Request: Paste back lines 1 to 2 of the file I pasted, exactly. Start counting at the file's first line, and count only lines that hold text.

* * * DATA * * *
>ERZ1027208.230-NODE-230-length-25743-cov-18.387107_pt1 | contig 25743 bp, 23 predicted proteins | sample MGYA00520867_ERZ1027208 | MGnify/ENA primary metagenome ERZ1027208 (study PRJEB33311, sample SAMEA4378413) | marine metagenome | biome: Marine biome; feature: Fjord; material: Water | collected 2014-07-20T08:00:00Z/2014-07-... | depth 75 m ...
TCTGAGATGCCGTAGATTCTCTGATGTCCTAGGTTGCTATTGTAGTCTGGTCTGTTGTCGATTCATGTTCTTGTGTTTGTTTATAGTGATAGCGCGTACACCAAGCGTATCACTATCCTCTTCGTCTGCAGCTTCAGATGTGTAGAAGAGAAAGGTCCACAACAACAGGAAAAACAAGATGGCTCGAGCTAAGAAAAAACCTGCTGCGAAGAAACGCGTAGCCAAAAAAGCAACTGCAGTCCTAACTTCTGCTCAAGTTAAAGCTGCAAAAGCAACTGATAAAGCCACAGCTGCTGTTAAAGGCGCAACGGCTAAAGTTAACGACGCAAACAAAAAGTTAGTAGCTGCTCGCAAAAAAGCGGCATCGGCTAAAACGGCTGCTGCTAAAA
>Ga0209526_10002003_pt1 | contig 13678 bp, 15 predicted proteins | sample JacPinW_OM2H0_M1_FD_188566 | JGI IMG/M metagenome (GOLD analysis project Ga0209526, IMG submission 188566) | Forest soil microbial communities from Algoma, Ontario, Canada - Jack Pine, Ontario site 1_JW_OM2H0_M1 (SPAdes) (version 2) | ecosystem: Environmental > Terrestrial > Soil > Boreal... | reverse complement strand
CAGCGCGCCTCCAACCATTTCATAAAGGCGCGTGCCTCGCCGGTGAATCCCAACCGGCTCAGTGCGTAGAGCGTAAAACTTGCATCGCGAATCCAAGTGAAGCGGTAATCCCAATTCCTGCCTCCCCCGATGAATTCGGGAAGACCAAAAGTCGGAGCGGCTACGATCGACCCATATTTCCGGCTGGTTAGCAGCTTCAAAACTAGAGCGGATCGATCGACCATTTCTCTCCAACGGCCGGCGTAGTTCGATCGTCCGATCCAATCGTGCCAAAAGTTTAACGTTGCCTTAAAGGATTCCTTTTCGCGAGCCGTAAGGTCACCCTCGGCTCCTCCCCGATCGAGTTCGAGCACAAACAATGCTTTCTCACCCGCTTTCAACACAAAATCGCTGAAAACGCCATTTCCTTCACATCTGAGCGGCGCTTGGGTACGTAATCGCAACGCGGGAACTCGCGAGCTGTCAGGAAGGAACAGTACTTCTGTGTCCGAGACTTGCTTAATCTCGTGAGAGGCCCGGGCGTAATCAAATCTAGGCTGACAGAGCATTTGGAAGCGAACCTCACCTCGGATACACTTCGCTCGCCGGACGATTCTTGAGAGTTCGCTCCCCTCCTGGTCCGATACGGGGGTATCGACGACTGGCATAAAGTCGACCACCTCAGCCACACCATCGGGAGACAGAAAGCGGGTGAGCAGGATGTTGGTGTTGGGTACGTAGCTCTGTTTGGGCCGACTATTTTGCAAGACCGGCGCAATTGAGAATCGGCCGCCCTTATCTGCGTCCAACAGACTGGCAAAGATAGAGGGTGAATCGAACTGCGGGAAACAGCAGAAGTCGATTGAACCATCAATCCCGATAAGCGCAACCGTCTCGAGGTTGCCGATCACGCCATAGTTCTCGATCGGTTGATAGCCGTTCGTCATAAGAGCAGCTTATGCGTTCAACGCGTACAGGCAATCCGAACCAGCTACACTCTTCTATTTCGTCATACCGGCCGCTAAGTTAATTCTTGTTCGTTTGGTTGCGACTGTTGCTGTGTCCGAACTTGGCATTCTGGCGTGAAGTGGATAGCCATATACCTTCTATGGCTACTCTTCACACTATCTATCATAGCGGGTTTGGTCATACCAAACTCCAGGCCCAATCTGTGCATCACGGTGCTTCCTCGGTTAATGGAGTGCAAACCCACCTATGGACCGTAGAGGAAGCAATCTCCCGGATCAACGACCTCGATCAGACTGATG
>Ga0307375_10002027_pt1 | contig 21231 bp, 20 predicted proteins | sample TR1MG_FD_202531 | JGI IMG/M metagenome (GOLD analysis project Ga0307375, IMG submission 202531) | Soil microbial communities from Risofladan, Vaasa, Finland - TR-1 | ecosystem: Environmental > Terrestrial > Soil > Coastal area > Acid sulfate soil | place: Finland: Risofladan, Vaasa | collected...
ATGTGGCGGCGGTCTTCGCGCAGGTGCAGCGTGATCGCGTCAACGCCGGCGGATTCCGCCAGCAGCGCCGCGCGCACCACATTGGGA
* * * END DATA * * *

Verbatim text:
>ERZ1027208.230-NODE-230-length-25743-cov-18.387107_pt1 | contig 25743 bp, 23 predicted proteins | sample MGYA00520867_ERZ1027208 | MGnify/ENA primary metagenome ERZ1027208 (study PRJEB33311, sample SAMEA4378413) | marine metagenome | biome: Marine biome; feature: Fjord; material: Water | collected 2014-07-20T08:00:00Z/2014-07-... | depth 75 m ...
TCTGAGATGCCGTAGATTCTCTGATGTCCTAGGTTGCTATTGTAGTCTGGTCTGTTGTCGATTCATGTTCTTGTGTTTGTTTATAGTGATAGCGCGTACACCAAGCGTATCACTATCCTCTTCGTCTGCAGCTTCAGATGTGTAGAAGAGAAAGGTCCACAACAACAGGAAAAACAAGATGGCTCGAGCTAAGAAAAAACCTGCTGCGAAGAAACGCGTAGCCAAAAAAGCAACTGCAGTCCTAACTTCTGCTCAAGTTAAAGCTGCAAAAGCAACTGATAAAGCCACAGCTGCTGTTAAAGGCGCAACGGCTAAAGTTAACGACGCAAACAAAAAGTTAGTAGCTGCTCGCAAAAAAGCGGCATCGGCTAAAACGGCTGCTGCTAAAA